The Centre’s confidence flowed from a second judgement in February 2012, wherein an SC bench including then chief justice S.H. Kapadia and National Green Tribunal (NGT) chairman Swatantra Kumar, said the programme was “in the national interest”. They ordered the creation of a “special committee for inter-linking of rivers”.

Acting with predictable alacrity, Modi’s administration constituted a special committee under the water resources ministry on September 23, 2014. An independent task force too was established in April 2015 under the ministry’s chief advisor, B.N. Navalawala, to identify means of fast-tracking projects and to bring on board many of the reluctant states. Now, 22 months after Modi took office, construction is ready to begin on the first project-a link canal that will annually transfer 1,074 million cubic metres (MCM) from the Ken river at Dhaudan (inside Panna Tiger Reserve) in Madhya Pradesh to the Betwa river, 221 km to the south in Uttar Pradesh.

The first among five “priority links”, there’s a palpable sense of urgency about Ken-Betwa. Bharti calls it a “model project” which plans to allocate a third of projected outlay-Rs 6,323 crore of Rs 15,000 crore-to environment management and rehabilitation. Hussain talks about the payoffs-“irrigation to 6.35 lakh hectares across Chhatarpur, Tikamgarh and Panna in MP, and Mahoba, Jhansi and Banda in UP; domestic drinking water for 13.42 lakh people in both states; and 78 MW of power from two hydropower stations”. It all sounds too good to be true.

Bad science, good science
“It is,” says Himanshu Thakkar, 53, SANDRP’s convenor, who has spent most of his life battling big dam lobbies. He calls the SC’s February 27, 2012 judgement “judicial overreach”. Focusing on the Ken-Betwa project, Thakkar questions the very wisdom of the ILR programme. “There’s simply no scientific evidence to justify what the government wants to attempt,” he says. He says the NWDA’s simplistic identification of ‘water surplus’ and ‘water deficit’ river basins is premised on “flimsy and dubious scientific data”.

Thakkar believes many of NWDA’s water balance studies (for 137 basins and sub-basins) have been “deliberately manipulated”, while most feasibility reports since 1982 “are outdated because water use patterns since then have far outstripped availability in almost all basins”. Thakkar also points to the fact that the NWDA has “deliberately overlooked examining the complete water resource management options before decreeing a particular river basin as ‘surplus’ or ‘deficit'”.

Water balance studies, their basis for showing the Ken is surplus and the Betwa dry, are prejudiced, he says. “Both rivers are in the same situation.” On the ground too there is scant evidence of any “surplus”. By October, the Gangau, an old weir 2.5 km downstream from where the 77-metre-high Dhaudan dam is to be built, is almost out of water. The predominantly Adivasi residents of Dhaudan, like nine other villages inside the Panna Reserve, are back to using contaminated old wells for their needs. The Ken, shrivelled in the wake of another failed monsoon (2015), is too distant. Things are worse downstream in Panna district.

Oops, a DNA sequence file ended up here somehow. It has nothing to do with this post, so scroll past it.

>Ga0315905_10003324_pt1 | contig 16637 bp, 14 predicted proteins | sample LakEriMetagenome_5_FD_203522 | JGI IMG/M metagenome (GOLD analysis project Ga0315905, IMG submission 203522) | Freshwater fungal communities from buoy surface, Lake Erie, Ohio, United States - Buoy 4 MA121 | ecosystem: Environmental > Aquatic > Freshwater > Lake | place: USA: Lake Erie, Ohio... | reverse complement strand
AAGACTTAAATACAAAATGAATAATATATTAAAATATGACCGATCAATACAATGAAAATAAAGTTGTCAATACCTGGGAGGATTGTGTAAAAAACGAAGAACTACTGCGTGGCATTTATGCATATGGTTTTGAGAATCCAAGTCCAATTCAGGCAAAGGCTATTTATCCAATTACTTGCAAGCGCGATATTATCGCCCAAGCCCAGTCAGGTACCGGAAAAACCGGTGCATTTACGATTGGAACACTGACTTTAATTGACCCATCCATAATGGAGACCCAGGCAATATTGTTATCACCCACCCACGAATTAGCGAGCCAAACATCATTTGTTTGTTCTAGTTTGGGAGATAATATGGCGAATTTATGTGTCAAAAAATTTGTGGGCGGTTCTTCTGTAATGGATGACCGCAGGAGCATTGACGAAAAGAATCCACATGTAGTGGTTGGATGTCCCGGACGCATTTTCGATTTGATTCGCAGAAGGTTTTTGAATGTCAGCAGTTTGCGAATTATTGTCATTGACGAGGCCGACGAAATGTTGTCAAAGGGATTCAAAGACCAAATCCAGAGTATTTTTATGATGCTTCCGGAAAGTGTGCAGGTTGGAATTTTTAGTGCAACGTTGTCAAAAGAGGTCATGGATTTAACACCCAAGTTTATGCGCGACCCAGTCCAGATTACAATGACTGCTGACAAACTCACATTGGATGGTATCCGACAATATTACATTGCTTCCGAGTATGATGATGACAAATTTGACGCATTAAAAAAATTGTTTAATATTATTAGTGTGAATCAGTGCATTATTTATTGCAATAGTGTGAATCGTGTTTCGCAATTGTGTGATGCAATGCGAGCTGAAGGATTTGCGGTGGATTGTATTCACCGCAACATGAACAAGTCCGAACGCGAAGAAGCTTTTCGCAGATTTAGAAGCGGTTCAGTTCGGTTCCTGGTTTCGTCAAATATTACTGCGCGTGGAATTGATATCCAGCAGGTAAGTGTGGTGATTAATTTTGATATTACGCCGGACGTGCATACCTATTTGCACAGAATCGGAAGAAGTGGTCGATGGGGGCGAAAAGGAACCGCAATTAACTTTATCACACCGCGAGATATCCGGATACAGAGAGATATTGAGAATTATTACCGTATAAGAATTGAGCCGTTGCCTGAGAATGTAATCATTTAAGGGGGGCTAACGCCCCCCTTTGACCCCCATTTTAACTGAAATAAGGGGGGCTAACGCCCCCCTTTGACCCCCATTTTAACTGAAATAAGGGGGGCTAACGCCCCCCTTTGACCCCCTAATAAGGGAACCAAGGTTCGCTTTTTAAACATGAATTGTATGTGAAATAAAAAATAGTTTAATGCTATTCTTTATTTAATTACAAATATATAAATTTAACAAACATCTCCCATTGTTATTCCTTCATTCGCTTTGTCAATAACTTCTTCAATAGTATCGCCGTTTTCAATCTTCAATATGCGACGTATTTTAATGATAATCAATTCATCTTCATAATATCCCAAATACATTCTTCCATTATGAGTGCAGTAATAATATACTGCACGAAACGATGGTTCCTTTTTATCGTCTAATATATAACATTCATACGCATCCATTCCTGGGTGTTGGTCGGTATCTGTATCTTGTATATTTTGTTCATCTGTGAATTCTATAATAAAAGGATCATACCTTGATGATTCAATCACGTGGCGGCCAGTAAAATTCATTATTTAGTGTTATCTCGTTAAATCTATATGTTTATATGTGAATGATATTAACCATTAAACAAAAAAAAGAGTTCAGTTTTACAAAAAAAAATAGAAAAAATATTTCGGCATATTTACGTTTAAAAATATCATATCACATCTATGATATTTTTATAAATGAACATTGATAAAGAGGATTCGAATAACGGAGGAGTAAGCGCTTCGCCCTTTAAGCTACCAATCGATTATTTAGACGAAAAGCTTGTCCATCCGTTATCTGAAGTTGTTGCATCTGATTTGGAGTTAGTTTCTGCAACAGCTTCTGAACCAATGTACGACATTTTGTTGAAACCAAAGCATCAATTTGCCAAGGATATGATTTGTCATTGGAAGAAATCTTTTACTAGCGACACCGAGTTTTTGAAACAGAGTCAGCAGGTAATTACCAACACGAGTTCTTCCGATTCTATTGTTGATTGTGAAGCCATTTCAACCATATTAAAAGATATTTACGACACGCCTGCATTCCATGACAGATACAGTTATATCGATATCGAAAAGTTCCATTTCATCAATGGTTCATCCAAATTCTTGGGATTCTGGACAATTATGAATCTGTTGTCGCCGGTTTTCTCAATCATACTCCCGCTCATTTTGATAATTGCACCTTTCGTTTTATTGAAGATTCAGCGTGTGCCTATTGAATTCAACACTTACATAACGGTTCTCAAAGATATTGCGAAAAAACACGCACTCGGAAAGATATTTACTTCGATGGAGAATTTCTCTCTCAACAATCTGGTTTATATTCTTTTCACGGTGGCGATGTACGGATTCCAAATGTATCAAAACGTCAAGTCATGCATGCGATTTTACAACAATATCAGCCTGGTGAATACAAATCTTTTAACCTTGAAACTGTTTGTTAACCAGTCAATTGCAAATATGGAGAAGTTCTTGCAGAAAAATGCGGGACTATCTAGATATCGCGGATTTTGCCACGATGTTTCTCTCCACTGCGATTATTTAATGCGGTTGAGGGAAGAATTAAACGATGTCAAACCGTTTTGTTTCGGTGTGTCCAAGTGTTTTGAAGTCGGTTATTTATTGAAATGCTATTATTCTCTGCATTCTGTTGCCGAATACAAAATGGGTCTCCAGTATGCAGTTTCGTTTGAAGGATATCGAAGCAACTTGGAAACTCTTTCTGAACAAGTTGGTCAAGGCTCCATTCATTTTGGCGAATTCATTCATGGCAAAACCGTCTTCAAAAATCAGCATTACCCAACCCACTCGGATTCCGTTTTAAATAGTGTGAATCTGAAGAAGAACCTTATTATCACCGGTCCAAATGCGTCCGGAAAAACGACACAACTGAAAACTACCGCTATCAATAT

“Betwa mein paani zyada hai (the Betwa has more water),” Mohan Lal Gautam, a guard at the famous temples of Khajuraho located nearby, is visibly surprised by the plan to transfer water from the Ken to the Betwa. Then resignation sets in: “Sahib, ye government ke kaam hai, kuchh bhi ho sakta hai (Sir, this is the government’s work, anything can happen).”

Outside the dense teak forests too, the farmlands are decidedly desiccated. Shyamendra Singh, 52, who runs the popular Ken River Lodge adjoining the tiger reserve, is still taking stock of the drought situation. He says scores of distressed small farmers and farm workers have migrated in search of work. The Ken catchment has witnessed many monsoons of alternating flood and drought. Water activists point to “concomitant floods and droughts in both Ken and Betwa basins”, to challenge the NWDA’s assertions of the Ken as a surplus river.

Hussain argues that the criticisms “are based on apprehensions, fears and preconceived notions without scientific basis”. Seated at an expansive writing table inside the NWDA’s well-appointed chambers in south Delhi, he makes a compelling case for big dams: “The development debate in India has been very unfair-activists oppose projects to serve vested interests and the press plays along,” he says, a trifle impatiently, asserting that “the reality is, India needs more big dams”.

There are some statistics to support this view. A 2015 Food & Agriculture Organisation’s water development and management unit report ranks India below Mexico, China and South Africa in per capita water storage (from large and small dams). With an annual storage capacity of 250 BCM (billion cubic metres), the average Indian has access to just 225 cubic metres of water (from storage reservoirs) annually. This is “minuscule” compared to, say, Russia’s 6,130 cubic metres or even China’s 1,111 cubic metres. Per capita water availability (1,545 cubic metres from all sources) is precariously close to ‘stress’ levels. Over 220 million Indians make do with under 1,000 cubic metres, the minimum level.